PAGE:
Chapter 23Chapter 22 Documenting Results
Research on brain development confirms the remarkable learning opportunities in the early years and of the long-term effect of early experiences (Shore, 1997). The early years of schooling, prekindergarten through third grade, is the time to begin the process of assessing children's performance related to standards. If the purpose of assessment is to improve educational outcomes, it must begin in the early years, not later.
But documenting young learners' growth is challenging. Traditional methods of assessment do not recognize and value the ways in which young learners demonstrate their learning most effectively. Standardized tests that require single answer responses within specified time frames put enormous pressure on young learners. Pressure can inhibit thinking (Jensen, 1998) and decrease the accuracy of assessment. On-demand assessments also halt the learning process in active, engaging classrooms and fail to provide timely information for modifying and redesigning learning experiences to improve instruction and outcomes.
The following is adapted from guidelines on documentation and assessment in the early years, and provides some valuable ideas for the ESL teacher to consider.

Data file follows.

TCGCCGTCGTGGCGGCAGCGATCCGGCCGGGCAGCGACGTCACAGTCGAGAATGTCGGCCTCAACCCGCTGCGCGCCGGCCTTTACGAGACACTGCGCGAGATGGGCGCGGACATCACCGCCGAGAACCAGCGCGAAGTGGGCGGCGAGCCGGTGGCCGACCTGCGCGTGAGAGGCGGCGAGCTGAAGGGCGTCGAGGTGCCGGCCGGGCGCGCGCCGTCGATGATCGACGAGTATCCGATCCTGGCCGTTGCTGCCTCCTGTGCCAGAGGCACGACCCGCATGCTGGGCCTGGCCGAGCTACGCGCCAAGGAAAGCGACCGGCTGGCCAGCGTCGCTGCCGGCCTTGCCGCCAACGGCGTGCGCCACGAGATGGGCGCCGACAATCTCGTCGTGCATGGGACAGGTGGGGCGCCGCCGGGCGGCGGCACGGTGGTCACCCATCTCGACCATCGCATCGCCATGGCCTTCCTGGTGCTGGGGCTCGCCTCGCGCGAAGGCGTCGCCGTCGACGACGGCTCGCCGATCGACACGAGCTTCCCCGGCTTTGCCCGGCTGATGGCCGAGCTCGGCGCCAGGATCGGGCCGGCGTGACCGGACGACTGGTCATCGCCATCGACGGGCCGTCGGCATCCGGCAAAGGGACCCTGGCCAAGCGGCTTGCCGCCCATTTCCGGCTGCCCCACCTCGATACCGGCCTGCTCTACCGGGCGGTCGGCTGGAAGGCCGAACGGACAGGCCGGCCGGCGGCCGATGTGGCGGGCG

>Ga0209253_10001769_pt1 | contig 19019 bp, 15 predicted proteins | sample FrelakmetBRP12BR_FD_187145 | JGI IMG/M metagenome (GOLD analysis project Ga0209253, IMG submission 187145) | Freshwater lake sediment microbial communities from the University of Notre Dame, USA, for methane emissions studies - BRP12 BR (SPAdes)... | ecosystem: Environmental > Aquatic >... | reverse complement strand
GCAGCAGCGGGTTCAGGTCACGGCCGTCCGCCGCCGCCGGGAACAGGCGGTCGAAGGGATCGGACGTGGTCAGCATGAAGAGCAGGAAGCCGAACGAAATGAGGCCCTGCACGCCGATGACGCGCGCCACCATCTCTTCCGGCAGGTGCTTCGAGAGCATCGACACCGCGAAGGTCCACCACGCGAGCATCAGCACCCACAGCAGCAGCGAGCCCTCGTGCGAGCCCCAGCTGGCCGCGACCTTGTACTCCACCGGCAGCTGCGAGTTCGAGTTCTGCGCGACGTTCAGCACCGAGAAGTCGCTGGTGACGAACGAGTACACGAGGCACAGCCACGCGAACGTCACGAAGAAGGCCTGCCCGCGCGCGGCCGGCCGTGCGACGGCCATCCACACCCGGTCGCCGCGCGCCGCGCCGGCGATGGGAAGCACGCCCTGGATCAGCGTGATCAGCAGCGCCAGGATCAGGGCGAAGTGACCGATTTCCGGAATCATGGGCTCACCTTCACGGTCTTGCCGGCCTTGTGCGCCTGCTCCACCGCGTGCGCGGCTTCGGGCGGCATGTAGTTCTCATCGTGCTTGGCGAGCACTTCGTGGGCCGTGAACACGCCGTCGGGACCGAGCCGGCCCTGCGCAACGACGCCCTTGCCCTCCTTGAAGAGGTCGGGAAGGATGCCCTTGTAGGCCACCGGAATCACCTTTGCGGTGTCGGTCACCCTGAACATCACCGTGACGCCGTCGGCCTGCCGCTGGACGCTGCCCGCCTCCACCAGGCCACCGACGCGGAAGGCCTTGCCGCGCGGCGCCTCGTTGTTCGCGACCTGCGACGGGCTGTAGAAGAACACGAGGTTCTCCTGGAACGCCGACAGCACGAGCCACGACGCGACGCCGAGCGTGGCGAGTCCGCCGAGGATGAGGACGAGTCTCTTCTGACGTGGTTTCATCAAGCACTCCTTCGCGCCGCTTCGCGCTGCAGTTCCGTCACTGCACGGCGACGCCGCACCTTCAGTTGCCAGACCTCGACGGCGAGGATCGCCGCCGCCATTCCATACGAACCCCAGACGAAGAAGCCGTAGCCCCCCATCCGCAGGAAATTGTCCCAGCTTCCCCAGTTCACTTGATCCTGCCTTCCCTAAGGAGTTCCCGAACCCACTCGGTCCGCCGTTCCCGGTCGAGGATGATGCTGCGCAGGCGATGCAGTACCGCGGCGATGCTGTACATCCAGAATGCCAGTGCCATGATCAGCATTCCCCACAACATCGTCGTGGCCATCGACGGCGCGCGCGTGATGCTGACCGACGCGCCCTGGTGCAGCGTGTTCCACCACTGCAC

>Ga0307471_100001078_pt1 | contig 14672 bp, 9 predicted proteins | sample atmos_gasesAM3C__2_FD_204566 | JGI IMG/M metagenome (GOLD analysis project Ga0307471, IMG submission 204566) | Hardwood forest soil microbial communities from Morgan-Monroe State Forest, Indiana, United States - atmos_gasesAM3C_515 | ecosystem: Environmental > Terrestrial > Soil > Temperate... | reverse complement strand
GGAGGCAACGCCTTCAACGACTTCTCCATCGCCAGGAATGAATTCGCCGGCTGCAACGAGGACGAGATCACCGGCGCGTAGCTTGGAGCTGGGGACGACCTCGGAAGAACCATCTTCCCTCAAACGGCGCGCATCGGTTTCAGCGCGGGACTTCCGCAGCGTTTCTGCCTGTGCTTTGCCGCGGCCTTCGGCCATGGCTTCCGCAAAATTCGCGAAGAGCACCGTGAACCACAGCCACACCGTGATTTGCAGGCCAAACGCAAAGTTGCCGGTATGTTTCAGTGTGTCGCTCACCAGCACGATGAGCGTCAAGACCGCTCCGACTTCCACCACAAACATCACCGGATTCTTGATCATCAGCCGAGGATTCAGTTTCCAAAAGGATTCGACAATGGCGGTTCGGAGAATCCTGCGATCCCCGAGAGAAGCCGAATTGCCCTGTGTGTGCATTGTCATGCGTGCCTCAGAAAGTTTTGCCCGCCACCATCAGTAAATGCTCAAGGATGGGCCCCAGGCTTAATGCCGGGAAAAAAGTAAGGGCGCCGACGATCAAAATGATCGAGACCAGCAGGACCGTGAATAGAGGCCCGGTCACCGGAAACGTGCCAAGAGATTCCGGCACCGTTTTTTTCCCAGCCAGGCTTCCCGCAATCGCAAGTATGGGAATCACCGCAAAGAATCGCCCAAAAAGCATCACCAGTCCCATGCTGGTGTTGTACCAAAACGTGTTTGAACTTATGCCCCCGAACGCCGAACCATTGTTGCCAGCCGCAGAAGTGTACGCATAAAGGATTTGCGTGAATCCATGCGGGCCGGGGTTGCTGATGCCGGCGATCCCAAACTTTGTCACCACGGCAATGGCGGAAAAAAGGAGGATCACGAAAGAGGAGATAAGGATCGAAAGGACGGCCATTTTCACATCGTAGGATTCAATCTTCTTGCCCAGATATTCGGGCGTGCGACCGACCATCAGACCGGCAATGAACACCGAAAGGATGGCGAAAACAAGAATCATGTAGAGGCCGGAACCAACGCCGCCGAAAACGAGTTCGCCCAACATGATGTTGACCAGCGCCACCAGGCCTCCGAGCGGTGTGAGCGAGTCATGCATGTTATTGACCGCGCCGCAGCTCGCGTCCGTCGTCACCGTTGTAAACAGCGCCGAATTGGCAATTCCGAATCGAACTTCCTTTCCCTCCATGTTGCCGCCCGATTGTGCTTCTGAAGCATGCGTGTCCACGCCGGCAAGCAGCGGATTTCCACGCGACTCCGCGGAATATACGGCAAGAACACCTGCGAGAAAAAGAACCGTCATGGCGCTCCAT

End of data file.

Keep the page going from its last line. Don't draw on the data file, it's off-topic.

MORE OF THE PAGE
The Challenge of Young Learners, Pre-K through Third Grade
Young children construct their knowledge best through active, engaged, meaningful experiences that provide interaction with their environments and others. The work of Piaget bears out the importance of sensory experiences and concrete learning activities (Labinowicz, 1980). In their position statement, Developmentally Appropriate Practice (Bredekamp, 1987; Bredekamp and Copple, 1995), The National Association for the Education of Young Children has confirmed the importance of direct, first-hand, interactive experiences.
Brain research indicates that learning is easier when experiences are interconnected and not isolated or compartmentalized into subject areas (Jensen, 1998). Teaching strategies such as complex thematic units and the project approach (Katz and Chard, 1989), which are the framework for instruction in many early childhood classrooms, provide this integration and challenge. Hands-on, thought-provoking experiences engage children's curiosity, motivate the application of skills, and challenge children to think reflectively. But these integrated, complex experiences are difficult to assess.